This all makes sense.  Windows always searches the current working directory first when looking for programs, DLLs, and other things.  Only after that does it start searching the directories identified in the PATH and in other places.  Linux, on the other hand, does things differently.  In particular, you can configure Linux so that it specifically does not search the current working directory.  This is very common, in fact, when running as root.

Problem solved.  For now.  On to the next one.

Wednesday, 14 February, 2007

Disabling a Flash SimpleButton

The enabled property of the flash.display.SimpleButton class, according to the Flex Language Reference, is supposed to enable and disable a button.  The documentation reads:

A Boolean value that specifies whether a button is enabled. When a button is disabled (the enabled property is set to false), the button is visible but cannot be clicked. The default value is true. This property is useful if you want to disable part of your navigation; for example, you might want to disable a button in the currently displayed page so that it can't be clicked and the page cannot be reloaded.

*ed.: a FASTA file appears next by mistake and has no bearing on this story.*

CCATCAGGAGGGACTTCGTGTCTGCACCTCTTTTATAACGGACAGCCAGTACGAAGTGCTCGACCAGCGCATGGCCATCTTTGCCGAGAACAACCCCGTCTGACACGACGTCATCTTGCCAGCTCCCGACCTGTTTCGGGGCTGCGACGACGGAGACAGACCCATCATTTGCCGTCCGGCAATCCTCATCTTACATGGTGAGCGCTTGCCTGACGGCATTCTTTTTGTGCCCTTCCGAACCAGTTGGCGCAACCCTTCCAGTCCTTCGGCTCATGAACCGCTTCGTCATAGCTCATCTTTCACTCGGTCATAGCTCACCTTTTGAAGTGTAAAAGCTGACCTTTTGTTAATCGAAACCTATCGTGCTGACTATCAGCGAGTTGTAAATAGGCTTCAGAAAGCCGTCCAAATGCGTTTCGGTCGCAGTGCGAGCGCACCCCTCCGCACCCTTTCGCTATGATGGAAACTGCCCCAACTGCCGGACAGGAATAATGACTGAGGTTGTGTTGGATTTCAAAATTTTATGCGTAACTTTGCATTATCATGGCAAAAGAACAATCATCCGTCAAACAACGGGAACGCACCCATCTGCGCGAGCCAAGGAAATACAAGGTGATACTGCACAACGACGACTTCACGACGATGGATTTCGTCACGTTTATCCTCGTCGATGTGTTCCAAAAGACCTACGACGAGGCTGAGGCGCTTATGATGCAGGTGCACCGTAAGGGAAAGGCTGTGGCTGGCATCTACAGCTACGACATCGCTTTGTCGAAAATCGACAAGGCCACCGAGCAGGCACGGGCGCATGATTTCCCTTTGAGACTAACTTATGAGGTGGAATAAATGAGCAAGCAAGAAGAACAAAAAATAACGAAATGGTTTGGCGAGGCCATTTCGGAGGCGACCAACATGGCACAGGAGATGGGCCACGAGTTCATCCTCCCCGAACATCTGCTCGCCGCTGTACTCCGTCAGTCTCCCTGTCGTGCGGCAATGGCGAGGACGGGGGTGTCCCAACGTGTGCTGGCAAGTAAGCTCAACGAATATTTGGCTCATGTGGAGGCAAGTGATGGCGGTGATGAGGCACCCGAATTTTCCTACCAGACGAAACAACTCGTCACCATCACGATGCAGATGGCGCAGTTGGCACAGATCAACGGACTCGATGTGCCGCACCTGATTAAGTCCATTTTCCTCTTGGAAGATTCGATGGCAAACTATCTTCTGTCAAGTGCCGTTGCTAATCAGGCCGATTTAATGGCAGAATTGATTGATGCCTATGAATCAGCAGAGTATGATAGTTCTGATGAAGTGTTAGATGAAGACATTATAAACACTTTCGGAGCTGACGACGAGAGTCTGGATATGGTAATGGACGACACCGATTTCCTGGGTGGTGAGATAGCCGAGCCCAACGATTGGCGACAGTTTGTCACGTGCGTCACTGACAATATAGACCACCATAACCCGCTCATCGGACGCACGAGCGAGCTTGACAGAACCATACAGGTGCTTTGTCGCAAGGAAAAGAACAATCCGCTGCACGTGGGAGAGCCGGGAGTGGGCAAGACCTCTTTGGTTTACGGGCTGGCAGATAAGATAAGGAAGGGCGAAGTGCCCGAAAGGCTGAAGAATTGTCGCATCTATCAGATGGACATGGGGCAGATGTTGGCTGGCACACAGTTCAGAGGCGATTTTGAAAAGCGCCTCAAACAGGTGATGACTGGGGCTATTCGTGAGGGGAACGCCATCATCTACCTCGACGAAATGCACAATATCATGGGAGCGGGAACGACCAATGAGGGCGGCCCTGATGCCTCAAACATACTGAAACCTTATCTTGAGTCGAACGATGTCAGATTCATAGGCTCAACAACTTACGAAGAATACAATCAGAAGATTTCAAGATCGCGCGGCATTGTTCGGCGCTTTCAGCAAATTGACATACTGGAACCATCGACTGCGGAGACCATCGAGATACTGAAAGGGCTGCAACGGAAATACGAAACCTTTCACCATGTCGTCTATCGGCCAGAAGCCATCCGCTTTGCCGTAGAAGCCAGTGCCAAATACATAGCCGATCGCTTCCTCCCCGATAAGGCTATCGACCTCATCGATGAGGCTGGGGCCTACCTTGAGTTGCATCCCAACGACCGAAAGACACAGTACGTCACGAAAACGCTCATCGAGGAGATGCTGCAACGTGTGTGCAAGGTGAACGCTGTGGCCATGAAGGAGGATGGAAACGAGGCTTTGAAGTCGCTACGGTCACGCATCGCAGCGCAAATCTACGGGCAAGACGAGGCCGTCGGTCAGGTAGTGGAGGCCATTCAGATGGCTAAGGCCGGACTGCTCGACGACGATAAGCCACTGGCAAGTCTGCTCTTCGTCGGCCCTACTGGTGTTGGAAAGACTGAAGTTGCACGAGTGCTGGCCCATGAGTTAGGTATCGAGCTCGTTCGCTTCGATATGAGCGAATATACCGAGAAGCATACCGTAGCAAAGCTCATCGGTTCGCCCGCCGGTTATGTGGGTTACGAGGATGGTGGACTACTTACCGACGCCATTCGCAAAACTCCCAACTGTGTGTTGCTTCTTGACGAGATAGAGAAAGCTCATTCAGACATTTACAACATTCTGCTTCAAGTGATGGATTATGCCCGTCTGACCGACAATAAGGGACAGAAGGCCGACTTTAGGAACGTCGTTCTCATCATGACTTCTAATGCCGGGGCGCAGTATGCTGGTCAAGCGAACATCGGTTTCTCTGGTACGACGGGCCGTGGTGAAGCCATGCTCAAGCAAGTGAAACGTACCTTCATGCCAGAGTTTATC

Unfortunately, it doesn't seem to work.

If I set enabled to false, the button no longer responds to the mouse moving over it.  That is, the button states don't change when the user moves over or clicks on the button.  But a click on the button does result in a CLICK event being sent to the event handler.  So although enabled prevents the display state from changing, it does not prevent the button from raising events.  In other words, enabled is useless.

However, you can disable a button by setting the hitTestState to null.  The Flash runtime tests the mouse position against the hitTestState object to determine if the mouse is over the button.  hitTestState is usually set to the same value as upState, but if hitTestState is null then the button has no presence as far as the hit testing code is concerned, making it impossible to roll over or click on the button.

So I wrote the following little function to enable or disable a SimpleButton object: